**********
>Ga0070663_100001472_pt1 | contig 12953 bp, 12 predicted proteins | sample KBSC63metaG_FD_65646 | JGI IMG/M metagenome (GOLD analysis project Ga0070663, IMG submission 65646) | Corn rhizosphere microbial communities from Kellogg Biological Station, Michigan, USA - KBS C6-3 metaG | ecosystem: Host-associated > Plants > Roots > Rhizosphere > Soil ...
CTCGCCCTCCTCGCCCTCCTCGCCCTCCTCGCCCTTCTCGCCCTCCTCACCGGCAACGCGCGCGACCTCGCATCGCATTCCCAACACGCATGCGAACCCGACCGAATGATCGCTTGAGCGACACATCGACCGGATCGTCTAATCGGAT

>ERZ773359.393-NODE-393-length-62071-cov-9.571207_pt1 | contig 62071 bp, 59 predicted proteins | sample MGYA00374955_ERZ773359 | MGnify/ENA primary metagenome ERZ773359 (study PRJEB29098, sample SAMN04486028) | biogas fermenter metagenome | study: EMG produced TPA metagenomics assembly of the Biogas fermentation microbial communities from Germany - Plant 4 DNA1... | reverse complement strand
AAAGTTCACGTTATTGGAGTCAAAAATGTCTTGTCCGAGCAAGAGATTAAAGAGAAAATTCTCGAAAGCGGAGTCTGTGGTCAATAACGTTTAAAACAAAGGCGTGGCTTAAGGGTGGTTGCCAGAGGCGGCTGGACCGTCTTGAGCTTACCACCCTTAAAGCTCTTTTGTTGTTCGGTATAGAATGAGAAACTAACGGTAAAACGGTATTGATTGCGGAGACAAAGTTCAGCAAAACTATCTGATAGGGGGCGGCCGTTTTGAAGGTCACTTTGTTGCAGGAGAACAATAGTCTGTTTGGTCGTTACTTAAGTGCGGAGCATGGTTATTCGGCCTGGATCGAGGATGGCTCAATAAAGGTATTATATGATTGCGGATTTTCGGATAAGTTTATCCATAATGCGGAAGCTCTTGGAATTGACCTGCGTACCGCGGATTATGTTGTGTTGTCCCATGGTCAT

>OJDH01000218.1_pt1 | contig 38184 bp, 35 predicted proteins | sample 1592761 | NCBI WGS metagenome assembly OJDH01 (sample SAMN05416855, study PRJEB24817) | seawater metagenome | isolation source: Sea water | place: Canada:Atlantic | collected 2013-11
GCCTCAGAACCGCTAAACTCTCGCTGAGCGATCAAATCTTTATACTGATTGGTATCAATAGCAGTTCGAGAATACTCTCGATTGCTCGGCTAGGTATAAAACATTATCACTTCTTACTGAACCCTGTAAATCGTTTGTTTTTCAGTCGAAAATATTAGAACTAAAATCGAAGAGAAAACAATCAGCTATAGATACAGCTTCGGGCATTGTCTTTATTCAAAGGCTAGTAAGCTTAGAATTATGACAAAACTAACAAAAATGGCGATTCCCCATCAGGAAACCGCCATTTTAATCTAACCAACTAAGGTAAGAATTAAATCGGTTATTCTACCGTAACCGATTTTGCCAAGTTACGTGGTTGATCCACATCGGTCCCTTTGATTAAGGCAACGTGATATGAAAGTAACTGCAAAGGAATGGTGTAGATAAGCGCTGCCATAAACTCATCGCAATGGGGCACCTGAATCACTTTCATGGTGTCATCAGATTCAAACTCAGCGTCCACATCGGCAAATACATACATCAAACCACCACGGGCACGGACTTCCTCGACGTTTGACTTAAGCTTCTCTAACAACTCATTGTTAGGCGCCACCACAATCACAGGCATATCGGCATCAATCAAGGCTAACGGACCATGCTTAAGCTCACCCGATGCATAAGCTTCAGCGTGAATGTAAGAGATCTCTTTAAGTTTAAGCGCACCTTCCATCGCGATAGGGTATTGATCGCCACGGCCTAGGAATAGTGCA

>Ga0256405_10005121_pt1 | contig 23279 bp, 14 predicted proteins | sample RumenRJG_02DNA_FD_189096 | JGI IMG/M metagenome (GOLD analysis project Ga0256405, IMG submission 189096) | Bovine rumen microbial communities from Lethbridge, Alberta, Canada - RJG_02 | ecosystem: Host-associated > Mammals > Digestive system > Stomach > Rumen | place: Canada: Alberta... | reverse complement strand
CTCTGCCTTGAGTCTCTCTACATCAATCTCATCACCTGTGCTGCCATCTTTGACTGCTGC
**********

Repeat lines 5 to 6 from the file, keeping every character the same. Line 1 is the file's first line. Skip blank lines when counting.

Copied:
>OJDH01000218.1_pt1 | contig 38184 bp, 35 predicted proteins | sample 1592761 | NCBI WGS metagenome assembly OJDH01 (sample SAMN05416855, study PRJEB24817) | seawater metagenome | isolation source: Sea water | place: Canada:Atlantic | collected 2013-11
GCCTCAGAACCGCTAAACTCTCGCTGAGCGATCAAATCTTTATACTGATTGGTATCAATAGCAGTTCGAGAATACTCTCGATTGCTCGGCTAGGTATAAAACATTATCACTTCTTACTGAACCCTGTAAATCGTTTGTTTTTCAGTCGAAAATATTAGAACTAAAATCGAAGAGAAAACAATCAGCTATAGATACAGCTTCGGGCATTGTCTTTATTCAAAGGCTAGTAAGCTTAGAATTATGACAAAACTAACAAAAATGGCGATTCCCCATCAGGAAACCGCCATTTTAATCTAACCAACTAAGGTAAGAATTAAATCGGTTATTCTACCGTAACCGATTTTGCCAAGTTACGTGGTTGATCCACATCGGTCCCTTTGATTAAGGCAACGTGATATGAAAGTAACTGCAAAGGAATGGTGTAGATAAGCGCTGCCATAAACTCATCGCAATGGGGCACCTGAATCACTTTCATGGTGTCATCAGATTCAAACTCAGCGTCCACATCGGCAAATACATACATCAAACCACCACGGGCACGGACTTCCTCGACGTTTGACTTAAGCTTCTCTAACAACTCATTGTTAGGCGCCACCACAATCACAGGCATATCGGCATCAATCAAGGCTAACGGACCATGCTTAAGCTCACCCGATGCATAAGCTTCAGCGTGAATGTAAGAGATCTCTTTAAGTTTAAGCGCACCTTCCATCGCGATAGGGTATTGATCGCCACGGCCTAGGAATAGTGCA